BYOD is a Bunch of FUD

Monday, July 16, 2012

Marc Quibell

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BYOD - Bringing your own device. To work, home, on vacation, to the can... whereever it's convenient. 

Lately there have been some misleading hype and confusion concerning the use of these gadgets when it comes to the workplace.

First, let's step back for a minute and take a moment to reflect upon exactly what these things are - remember the days before the TouchPad, the Smartphone or the iPad products? What did we do when we needed to work on documents away from work?

We did things like... take the paper documents home or with us in our briefcases. Think of the briefcase as the TouchPad of today. Now, ask yourself this: How is that different from BYOD?

What about more recent times when we emailed our documents to ourselves and then worked on them from our home computers?

Times have changed however, and I'm not talking about the technologies involved. I'm talking about the rules and regulations we have to follow, and the best practices we as employees must abide by - as opposed to the days of the old briefcase - when it comes to protecting the data with which we are entrusted.

The concept of BYOD is nothing new: it allows us to work out of the office on certain, mundane work projects, just like we did when we worked out of our briefcases.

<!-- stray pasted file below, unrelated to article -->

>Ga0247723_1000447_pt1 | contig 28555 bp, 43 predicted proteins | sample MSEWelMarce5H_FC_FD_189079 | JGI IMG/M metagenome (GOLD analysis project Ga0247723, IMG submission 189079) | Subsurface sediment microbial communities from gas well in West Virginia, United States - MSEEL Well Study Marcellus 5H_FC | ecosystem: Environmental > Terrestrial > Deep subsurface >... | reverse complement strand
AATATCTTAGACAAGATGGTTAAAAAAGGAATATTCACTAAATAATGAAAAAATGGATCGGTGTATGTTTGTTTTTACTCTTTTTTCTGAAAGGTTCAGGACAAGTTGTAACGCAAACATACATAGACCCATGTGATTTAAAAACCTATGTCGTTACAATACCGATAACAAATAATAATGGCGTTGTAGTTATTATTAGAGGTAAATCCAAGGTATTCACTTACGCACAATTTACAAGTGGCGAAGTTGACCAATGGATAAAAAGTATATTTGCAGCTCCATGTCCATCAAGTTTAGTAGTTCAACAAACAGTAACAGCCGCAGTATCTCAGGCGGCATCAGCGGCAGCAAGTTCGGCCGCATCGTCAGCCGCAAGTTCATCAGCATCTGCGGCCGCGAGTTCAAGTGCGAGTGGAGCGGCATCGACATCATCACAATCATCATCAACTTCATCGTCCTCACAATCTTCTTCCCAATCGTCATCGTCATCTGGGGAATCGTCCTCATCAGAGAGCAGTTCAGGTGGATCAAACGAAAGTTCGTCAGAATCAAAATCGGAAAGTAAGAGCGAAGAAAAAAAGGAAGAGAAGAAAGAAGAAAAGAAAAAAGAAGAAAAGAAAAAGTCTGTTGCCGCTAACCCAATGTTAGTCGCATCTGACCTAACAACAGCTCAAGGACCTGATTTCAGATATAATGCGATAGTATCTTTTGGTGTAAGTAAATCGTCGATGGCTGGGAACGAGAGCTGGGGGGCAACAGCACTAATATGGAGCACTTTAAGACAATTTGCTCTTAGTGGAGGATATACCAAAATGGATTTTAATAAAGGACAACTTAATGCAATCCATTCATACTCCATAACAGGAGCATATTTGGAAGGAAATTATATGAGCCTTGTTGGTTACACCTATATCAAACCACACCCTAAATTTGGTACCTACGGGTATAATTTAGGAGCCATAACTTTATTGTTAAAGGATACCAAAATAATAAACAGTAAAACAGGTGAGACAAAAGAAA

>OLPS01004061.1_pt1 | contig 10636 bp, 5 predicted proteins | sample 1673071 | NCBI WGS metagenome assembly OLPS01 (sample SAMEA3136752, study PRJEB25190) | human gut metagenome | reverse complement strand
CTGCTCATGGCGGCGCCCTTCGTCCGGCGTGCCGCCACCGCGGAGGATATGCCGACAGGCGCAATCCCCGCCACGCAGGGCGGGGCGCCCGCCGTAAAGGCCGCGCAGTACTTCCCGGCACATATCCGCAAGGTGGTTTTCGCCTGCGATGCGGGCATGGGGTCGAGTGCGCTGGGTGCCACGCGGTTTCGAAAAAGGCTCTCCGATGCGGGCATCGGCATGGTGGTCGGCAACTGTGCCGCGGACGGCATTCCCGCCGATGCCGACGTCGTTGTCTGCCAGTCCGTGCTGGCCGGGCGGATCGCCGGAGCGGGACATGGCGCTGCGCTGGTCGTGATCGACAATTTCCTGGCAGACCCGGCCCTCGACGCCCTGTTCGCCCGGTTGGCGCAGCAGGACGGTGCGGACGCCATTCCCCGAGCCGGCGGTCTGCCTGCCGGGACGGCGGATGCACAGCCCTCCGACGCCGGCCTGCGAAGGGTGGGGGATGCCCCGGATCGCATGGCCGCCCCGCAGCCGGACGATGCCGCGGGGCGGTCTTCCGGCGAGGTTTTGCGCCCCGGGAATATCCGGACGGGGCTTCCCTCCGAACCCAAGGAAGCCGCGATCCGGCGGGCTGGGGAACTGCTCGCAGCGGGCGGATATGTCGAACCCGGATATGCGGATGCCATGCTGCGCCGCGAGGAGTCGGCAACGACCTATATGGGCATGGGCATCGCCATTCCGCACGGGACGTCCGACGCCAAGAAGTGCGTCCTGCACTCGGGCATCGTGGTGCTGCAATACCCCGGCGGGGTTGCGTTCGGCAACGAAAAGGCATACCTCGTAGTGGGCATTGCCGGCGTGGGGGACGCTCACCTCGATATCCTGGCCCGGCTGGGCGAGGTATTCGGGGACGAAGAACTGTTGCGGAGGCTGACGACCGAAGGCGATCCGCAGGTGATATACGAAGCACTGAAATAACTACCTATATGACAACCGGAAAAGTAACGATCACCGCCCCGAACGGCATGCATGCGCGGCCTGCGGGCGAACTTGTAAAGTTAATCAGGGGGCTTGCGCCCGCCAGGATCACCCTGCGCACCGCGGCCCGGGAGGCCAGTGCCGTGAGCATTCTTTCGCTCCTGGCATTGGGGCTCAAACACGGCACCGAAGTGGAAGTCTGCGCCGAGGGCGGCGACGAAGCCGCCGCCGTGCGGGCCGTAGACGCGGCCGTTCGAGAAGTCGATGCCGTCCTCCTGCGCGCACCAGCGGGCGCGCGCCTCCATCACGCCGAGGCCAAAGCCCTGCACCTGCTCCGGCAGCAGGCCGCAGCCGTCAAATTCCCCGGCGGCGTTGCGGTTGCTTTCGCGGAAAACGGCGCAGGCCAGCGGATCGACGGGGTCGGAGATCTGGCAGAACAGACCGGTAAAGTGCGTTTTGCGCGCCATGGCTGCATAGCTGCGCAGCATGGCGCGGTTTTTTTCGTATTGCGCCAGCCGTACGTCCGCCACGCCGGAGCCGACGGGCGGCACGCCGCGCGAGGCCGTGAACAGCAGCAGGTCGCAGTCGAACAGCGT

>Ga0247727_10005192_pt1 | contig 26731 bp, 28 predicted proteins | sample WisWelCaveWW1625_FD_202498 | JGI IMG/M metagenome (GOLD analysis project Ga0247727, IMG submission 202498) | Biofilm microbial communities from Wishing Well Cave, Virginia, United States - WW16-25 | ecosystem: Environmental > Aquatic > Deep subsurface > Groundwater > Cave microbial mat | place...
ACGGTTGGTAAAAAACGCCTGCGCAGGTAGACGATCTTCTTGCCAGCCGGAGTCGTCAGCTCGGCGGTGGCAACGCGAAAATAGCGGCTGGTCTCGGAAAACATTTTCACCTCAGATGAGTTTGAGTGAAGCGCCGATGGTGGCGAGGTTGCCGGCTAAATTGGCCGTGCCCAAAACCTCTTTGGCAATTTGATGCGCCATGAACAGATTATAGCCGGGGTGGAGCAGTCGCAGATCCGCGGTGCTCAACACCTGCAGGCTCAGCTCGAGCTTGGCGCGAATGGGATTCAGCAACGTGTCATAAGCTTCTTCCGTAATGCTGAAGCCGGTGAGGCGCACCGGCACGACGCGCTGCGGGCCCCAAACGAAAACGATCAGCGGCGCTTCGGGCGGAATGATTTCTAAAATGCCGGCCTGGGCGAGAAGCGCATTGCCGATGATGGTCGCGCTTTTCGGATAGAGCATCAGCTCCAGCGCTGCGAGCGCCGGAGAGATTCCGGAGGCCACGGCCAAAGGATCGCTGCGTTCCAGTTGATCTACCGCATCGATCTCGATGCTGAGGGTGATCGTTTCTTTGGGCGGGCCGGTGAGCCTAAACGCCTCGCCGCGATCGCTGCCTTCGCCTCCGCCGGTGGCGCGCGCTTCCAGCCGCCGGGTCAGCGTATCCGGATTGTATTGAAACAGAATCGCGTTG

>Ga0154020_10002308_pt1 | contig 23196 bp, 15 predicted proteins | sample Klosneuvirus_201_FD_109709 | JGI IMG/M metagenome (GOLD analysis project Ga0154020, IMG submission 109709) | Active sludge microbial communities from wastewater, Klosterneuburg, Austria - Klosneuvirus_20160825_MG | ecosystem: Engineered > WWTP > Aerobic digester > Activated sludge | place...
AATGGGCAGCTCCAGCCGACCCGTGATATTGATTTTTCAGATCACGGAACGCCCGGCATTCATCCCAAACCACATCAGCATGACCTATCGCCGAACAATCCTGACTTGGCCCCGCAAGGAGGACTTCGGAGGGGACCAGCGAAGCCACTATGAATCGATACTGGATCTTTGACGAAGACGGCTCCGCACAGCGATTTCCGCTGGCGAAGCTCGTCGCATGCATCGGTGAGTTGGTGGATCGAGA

The point: Let's not get convenience confused with security practices and concepts concerning the vigilance of data protection.

For example:

  • You should not be emailing yourself work documents, as a general practice. This is why companies are now employing DLP products that prevent the employees from doing these sorts of things
  • You should only be working on company documents if you are using the company's secure remote access solution. This assures the document(s) remain confidential, available and maintains its' integrity
  • You also should not hand-carry paper documents, using portable electronic storage devices or using any other means to physically transport company data from out of the company's network, unless it is an authorized, approved solution sanctioned by the organization. Again, this assures the document(s) remain confidential, available and maintains integrity
  • Finally, using cloud services or services such as Google Docs to store company data is another no-no, unless of course previously approved, or an approved solution

The days of freely man-handling company data are gone. Employees have additional responsibilities today to ensure the security of the information they are charged with and BYOD does not change any of this.

In fact, times are moving now where the organization can no longer afford to rely on "employee best judgments" or even an employee's intentions, concerning the handling of information.

Unfortunately, organizations can no longer afford to trust employees to do the right thing, when they are clear about what is right versus what is wrong. No amount of training or awareness can cure malicious intents or care-free attitudes.

Hence the advent of DLP implementations, anti-virus/malware programs, hard drive encryption, SIEM and other logging practices... even cameras at the work place.

I have seen reports that pit "users vs. IT". This is absolutely not an "us vs them" scenario, it is the duty of all of us to protect the data we are entrusted with, first and foremost.